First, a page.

The British eagerly pressed onward. And now came the turn of the Virginians.

Undismayed by the dastardly flight of the North Carolinians, they saw the enemy advance, and, as he came within aiming-distance, opened upon him with the coolness of veterans and the precision of practised marksmen. Symptoms of disorder began to appear in the British ranks, and soon their line became seriously deranged. But still discipline held them together; and, pressing resolutely forward with the bayonet, they compelled the American right to give ground. The left still held firm.

By this time all of the British army except the cavalry had been brought into action; all had suffered from the deadly fire of the Americans; the line was broken and disunited; the corps scattered, from the necessity of facing the different corps of the Americans; and everything seemed to promise Greene a sure victory. Cheered with the prospect, he passed along the line of the Continentals, exhorting them to be firm and give the finishing blow.

And soon, following the retreating right wing of the Virginians, Webster came out on the open space around the court-house, and directly in front of Gunby's Marylanders. Here for the first time discipline was opposed to discipline. The Americans poured in a well-directed fire, and before the British, stunned and confused, could recover from the shock, followed it up with the bayonet. The rout was complete; and had the cavalry been at hand to follow up the blow, or had Greene dared to bring forward another regiment and occupy an eminence which commanded the field, the fate of the day would have been decided. But these were his only veterans, and the occurrences of the next quarter of an hour showed the wisdom of his determination not to risk any movement that might endanger his last line.

The left of the Virginians had now given way, and the Second Maryland Regiment broke and fled. But Gunby and Washington fell upon the advancing guards, and drove them back in rout. Cornwallis pressed forward to observe the field, and came near riding into the ranks of the enemy.

A sergeant of the Royal Welsh Fusileers saw his danger, and, seizing the bridle, guided him to the skirt of the wood. Here the whole scene broke upon him. He saw the rout of his best troops; saw them mixed with their pursuers in irretrievable disorder. The headlong flight must be stayed, or the day was lost, and, with the day, the British army. From a small eminence on the skirt of the wood his artillery commanded the ground of the deadly conflict.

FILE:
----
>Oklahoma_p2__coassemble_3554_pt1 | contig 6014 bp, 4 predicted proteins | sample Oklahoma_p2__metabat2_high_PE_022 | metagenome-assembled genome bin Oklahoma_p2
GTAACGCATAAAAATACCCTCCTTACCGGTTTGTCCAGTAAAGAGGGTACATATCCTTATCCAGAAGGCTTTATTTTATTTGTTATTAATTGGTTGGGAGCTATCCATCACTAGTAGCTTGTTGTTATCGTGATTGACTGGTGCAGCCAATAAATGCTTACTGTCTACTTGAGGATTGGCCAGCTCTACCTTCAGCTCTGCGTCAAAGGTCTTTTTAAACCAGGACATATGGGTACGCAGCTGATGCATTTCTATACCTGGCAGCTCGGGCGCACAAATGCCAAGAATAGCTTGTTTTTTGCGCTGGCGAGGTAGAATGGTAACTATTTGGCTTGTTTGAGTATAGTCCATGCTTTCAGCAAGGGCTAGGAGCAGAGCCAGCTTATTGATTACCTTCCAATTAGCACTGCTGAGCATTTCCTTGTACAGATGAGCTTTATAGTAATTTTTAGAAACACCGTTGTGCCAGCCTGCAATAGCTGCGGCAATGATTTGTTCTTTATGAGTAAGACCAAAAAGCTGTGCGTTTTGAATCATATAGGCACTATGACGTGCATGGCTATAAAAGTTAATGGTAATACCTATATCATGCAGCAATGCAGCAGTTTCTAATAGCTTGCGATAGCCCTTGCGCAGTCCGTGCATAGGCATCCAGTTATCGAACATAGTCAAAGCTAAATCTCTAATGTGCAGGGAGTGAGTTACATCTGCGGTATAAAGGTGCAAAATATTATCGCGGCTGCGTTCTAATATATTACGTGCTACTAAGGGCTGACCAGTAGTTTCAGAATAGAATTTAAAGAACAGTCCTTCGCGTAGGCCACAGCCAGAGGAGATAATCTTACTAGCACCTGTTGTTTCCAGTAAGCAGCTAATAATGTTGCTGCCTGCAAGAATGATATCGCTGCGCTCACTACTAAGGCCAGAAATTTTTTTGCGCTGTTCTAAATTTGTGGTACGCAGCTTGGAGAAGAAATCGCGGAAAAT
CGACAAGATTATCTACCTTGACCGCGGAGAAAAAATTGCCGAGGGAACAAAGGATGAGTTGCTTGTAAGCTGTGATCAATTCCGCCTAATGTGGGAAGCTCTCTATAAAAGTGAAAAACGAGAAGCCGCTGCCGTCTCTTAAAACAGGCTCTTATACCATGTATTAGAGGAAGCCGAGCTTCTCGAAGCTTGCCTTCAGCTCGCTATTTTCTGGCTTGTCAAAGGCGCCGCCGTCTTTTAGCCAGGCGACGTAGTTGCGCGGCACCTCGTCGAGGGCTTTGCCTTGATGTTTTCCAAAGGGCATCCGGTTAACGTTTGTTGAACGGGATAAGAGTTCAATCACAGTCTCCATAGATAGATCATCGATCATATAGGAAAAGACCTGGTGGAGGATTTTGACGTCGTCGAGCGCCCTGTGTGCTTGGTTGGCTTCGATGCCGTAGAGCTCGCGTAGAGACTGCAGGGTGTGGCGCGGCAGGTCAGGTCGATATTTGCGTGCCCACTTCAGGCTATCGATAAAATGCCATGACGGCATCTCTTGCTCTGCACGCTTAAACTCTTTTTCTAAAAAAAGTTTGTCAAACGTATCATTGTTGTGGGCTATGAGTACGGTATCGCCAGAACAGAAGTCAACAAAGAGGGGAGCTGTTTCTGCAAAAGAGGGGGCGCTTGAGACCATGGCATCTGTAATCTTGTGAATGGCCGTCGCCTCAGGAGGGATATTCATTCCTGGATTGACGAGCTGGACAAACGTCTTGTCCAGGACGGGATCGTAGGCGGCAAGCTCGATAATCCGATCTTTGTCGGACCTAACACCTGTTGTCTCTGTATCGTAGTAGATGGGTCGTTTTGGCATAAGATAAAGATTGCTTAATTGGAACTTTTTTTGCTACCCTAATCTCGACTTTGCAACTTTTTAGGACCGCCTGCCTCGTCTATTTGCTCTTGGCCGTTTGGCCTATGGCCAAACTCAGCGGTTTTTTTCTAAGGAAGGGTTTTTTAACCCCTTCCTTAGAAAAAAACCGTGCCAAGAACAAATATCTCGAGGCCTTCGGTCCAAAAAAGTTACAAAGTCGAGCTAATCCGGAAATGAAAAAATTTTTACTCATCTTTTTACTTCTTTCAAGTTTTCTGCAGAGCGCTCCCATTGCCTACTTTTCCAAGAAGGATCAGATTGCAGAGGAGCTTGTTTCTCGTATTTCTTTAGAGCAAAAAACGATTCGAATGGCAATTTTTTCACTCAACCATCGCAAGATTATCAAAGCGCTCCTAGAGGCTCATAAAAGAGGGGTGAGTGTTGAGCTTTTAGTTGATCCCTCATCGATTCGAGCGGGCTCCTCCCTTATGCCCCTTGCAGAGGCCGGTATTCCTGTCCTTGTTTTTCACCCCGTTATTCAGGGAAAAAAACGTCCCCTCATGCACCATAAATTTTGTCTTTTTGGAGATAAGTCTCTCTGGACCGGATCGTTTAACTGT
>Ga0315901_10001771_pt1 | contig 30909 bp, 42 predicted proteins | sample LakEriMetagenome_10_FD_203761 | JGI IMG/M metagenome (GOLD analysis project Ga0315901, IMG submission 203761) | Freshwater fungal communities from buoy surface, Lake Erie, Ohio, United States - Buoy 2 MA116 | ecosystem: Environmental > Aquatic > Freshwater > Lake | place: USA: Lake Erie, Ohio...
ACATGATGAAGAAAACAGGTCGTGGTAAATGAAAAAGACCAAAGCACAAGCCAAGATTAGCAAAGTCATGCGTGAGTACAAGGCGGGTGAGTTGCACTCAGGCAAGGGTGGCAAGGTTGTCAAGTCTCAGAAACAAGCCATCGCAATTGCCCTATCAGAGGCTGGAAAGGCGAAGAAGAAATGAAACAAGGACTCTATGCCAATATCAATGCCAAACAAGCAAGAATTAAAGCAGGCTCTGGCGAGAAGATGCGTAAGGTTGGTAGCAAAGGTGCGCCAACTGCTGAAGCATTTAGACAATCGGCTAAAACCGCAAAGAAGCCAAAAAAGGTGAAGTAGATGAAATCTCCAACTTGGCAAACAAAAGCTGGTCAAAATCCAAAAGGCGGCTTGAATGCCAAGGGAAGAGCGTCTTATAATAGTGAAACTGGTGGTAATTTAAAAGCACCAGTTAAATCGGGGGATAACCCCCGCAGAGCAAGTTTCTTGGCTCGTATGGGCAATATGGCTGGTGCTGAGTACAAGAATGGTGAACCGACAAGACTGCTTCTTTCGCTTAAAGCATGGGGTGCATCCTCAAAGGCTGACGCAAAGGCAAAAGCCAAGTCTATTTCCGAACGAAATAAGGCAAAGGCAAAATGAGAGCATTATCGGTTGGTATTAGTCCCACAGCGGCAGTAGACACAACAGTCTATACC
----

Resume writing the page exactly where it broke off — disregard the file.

"Open upon them, at once!" he cried.

"It is destroying our own men," exclaimed O'Hara, who was bleeding fast from a dangerous wound.

"I see it," replied Cornwallis; "but it is a necessary evil, which we must endure to avert impending destruction."

O'Hara turned away with a groan. The fire was opened, striking down equally friends and foes. It checked the pursuit; but half the gallant battalion was destroyed. Still discipline retained its controlling and organizing power. The shattered and disheartened troops were collected and formed anew; formed amid the dead and dying, for a third of their number lay dead or wounded on the field.

Meanwhile Greene also had pressed eagerly forward to get a nearer view of the field, without observing that there was nothing between him and the enemy but the saplings that grew by the roadside. But Major Burnet saw it, and warned him of his danger, as he was in the act of riding "full tilt" into them. Turning his horse's head, but without quickening his pace, he rode slowly back to his own line.

It was a trying moment. He had heard nothing from Lee, and naturally feared the worst. The enemy were gaining ground on his right, and had already turned his left flank. The failure of the 2d Maryland regiment had confirmed his distrust of raw troops. It was evident also that the enemy had suffered severely. If he had not conquered, he had crippled them. The chief object for which he had given battle was won; and, faithful to the resolve not to expose his regulars needlessly, he ordered a retreat. The enemy attempted to pursue, but were soon driven back. At the Reedy Fork, three miles from the field of battle, he halted, drew up his men, and waited several hours for the stragglers to come in. Then, setting forward again, he returned to his old encampment at the ironworks of Troublesome Creek.

The American loss in killed and wounded was about four hundred while the fugitives who returned to their homes increased the total loss to thirteen hundred. The British lost about five hundred. The result of the battle was little less than a defeat to Cornwallis, who gained no profit from Greene's retreat. In a very short time the latter was ready for battle again, which Cornwallis failed to offer. He soon after retired to Wilmington, while Greene advanced into South Carolina.

Return to The Great Republic by the Master Historians (Vol 2)